According to Spotify itself, high-quality music streaming is time and again the most requested feature users want to see - yet in 2022 we’re still stuck with the same standard definition playback we’ve had for years.
It wasn’t meant to be this way though - almost a year ago in February 2021, the company unveiled Spotify HiFi, a new benefit for Premium subscribers to upgrade their sound to a lossless format that sounds as good as a CD.
The announcement was hyped up by Billie Eilish and FINNEAS who were brought on to explain why audiophiles should opt for high-quality audio - and it came with a promise that select markets would be able to try the feature “later this year.” (opens in new tab)
As the months flew by Spotify remained tight-lipped about when ‘later’ would arrive - and it turns out that it never would. That’s not to say Spotify HiFi has been canned, but we’re now done with 2021 and so far it has yet to materialize.
So where is Spotify HiFi?
Why should you care about Spotify HiFi?
Spotify HiFi - like other streaming services - will be a huge deal for audiophiles looking to get the best performance out of their sound system or headphones.
The best speakers and headphones can help you detect minor details in songs, from the subtle ways that a guitar’s strings are plucked to inflections in a backing singer’s performance. But to relay this information your speakers need to actually receive it in the first place.
If you’re playing music from a low-quality stream the slower speeds they operate under will cause some of these finer details to be lost. They’re cut for space in order to push through the most prominent aspects of what’s playing.
Lossless audio uses higher speeds and more data-filled streams in order to prevent these details from being left behind, with none of the audio lost in transmission i.e. it’s lossless.
The highest quality MP3 track has a bitrate of 320kbps (this is the bitrate Spotify uses currently), CDs are transferred at 1,411kbps and a 24-bit/192kHz file is transferred at a rate of 9,216kbps - the latter being the level considered hi-res audio.
In the case of Spotify HiFi we’ve been told that it will be at CD-quality, and a previous leak showed music playing at 16-bit/44.1kHz quality. Your quality will still depend on the quality of your tech, but HiFi should help you get more out of cheaper headphones and speakers too.
Why is Spotify HiFi delayed?
Spotify hasn’t issued any statements addressing the delay at the time of writing, so it’s not 100% clear why Spotify HiFi has yet been released.
That said, we do have several ideas for why it appears to be caught in development hell.
For starters, we suspect Spotify may still be unsure if it should charge extra for the service.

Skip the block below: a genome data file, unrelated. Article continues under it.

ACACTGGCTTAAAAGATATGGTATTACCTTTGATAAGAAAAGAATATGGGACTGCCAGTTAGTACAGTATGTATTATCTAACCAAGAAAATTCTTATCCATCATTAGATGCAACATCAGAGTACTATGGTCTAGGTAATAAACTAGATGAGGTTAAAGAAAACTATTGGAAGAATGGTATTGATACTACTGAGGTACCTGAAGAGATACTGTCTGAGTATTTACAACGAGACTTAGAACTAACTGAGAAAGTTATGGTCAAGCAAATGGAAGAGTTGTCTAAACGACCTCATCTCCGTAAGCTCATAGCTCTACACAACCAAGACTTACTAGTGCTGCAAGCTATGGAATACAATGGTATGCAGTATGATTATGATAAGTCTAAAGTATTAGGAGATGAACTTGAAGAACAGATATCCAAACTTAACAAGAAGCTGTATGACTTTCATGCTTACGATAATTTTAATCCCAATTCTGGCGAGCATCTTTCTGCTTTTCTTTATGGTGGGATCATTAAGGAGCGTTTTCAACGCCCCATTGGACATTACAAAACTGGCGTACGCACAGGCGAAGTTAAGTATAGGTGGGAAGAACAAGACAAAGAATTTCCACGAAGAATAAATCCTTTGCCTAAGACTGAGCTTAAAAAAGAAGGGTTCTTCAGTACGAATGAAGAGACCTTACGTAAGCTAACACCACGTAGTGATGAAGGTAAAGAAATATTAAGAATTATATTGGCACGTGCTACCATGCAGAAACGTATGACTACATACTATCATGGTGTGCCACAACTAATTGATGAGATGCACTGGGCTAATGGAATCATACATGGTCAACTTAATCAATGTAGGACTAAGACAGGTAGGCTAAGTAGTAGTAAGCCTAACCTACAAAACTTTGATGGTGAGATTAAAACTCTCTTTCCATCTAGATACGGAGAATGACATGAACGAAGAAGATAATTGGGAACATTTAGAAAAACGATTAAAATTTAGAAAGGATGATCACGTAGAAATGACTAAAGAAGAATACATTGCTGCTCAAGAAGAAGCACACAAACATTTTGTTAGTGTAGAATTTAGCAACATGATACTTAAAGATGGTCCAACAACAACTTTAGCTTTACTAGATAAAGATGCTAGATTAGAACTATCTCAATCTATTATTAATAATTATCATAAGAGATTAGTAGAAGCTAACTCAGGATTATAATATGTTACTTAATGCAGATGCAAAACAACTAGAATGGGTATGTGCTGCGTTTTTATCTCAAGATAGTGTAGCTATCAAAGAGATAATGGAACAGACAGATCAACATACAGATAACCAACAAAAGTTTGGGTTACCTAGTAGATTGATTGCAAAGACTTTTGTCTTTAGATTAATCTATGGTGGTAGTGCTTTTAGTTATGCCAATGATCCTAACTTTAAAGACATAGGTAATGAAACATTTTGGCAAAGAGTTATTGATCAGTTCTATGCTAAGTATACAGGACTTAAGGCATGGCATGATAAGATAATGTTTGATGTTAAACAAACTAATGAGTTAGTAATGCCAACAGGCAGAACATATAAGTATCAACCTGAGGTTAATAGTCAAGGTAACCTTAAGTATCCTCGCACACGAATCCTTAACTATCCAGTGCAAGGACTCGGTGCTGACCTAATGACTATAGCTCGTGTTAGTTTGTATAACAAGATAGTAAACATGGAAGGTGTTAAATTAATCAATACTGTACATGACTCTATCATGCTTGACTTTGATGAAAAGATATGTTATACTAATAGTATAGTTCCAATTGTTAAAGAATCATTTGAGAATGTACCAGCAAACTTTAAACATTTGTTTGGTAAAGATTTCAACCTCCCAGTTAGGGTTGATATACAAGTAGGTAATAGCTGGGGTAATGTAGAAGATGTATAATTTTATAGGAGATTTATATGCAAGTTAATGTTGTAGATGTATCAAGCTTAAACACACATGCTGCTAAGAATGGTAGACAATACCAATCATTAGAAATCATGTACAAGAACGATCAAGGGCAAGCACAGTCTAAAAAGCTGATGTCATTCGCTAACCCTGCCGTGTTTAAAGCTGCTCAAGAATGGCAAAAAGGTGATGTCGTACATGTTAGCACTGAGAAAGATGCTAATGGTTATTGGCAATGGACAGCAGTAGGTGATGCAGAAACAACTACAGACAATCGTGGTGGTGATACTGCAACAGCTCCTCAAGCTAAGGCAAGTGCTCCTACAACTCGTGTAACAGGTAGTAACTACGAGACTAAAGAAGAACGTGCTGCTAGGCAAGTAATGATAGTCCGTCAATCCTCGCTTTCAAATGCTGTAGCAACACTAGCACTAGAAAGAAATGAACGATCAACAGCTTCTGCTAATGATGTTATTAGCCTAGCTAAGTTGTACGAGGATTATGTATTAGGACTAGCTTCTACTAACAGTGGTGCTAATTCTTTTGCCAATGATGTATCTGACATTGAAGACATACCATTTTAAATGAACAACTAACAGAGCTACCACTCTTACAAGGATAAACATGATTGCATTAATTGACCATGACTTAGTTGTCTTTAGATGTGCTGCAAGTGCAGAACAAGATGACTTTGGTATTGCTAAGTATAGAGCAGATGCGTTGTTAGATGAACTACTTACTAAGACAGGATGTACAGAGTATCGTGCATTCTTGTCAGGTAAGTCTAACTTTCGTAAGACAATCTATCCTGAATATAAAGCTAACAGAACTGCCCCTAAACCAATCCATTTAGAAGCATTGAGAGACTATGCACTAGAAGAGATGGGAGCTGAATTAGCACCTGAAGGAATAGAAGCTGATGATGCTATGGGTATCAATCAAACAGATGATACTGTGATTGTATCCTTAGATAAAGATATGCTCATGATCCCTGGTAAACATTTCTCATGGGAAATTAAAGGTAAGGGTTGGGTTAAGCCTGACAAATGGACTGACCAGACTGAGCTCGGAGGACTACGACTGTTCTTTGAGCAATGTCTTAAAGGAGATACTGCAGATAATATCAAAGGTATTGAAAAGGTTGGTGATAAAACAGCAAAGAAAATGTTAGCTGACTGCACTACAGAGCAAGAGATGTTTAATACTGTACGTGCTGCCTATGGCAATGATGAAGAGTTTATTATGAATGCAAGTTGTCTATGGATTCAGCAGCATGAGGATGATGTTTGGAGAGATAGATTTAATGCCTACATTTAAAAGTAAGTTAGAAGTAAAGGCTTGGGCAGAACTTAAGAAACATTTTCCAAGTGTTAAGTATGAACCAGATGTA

It wouldn’t be the first to do so, Tidal and Deezer users must pay more for HiFi. However, Amazon Music Unlimited and Apple Music now include lossless streaming options without any added cost.
Both of these services cost $9.99 / £9.99 / AU$11.99 - the same as Spotify Premium - and Spotify could run the risk of losing subscribers to its competitors if it goes above the price they’ve set.
Spotify hasn’t expressly said that it plans to charge more, but if it was certain prices wouldn’t be raised to accommodate Spotify HiFi we expect it would have proudly declared that during the announcement. Instead, it opted to reveal that information at a different time.
In addition to price, we wouldn’t be surprised if the Covid-19 pandemic and restrictions in many parts of the world have impacted the development of Spotify HiFi. We’ve seen the same happen across the tech industry as the shift to working from home has had a toll on productivity as workflows adjust to the new normal.
If Spotify has faced its own fair share of problems then a delay to Spotify HiFi makes perfect sense.
Plus, if HiFi is still in development we can’t imagine that Spotify’s current Joe Rogan problem is helping the situation much either.
Spotify bought the exclusive rights to host the audio version of Rogan’s podcast (The Joe Rogan Experience) in 2020. The show was - and continues to be - one of the most popular podcasts in the world, but the show and its guests have faced a continuous conveyor belt of controversy - with Spotify now in the firing line too because of its association.
Most recently, singer Neil Young successfully requested that his music be removed from Spotify to protest Rogan’s show spreading Covid-19 and vaccine misinformation.
The move - which some suspect could inspire other artists to follow suit - caused Spotify to lose more than $2 billion in market value. The situation has started to improve again with Spotify now adding warnings against potentially harmful content.
Yet we suspect that Spotify’s main priority right now is ensuring it actually has content to stream - regardless of its audio quality.
When can we expect Spotify HiFi to launch?
That’s the question we all want to know the answer to, and disappointingly we aren’t too sure when the release date will arrive.
Leaks and accidental rollouts last year seemed to suggest that the service was nearing launch - a reader even sent us photos of Spotify HiFi in action on their device.
Yet right now we’re stuck with measly 320kbps streaming rather than the 16-bit/44.1kHz quality leaks suggest will come with HiFi.
Hopefully, a release date announcement is imminent but the ball is in Spotify’s court - at this point, we’d happily take a minor status update just to know that the service is still in the works.
We have reached out to Spotify to find out more, if a representative gets back to us we'll be sure to update this piece with their response.
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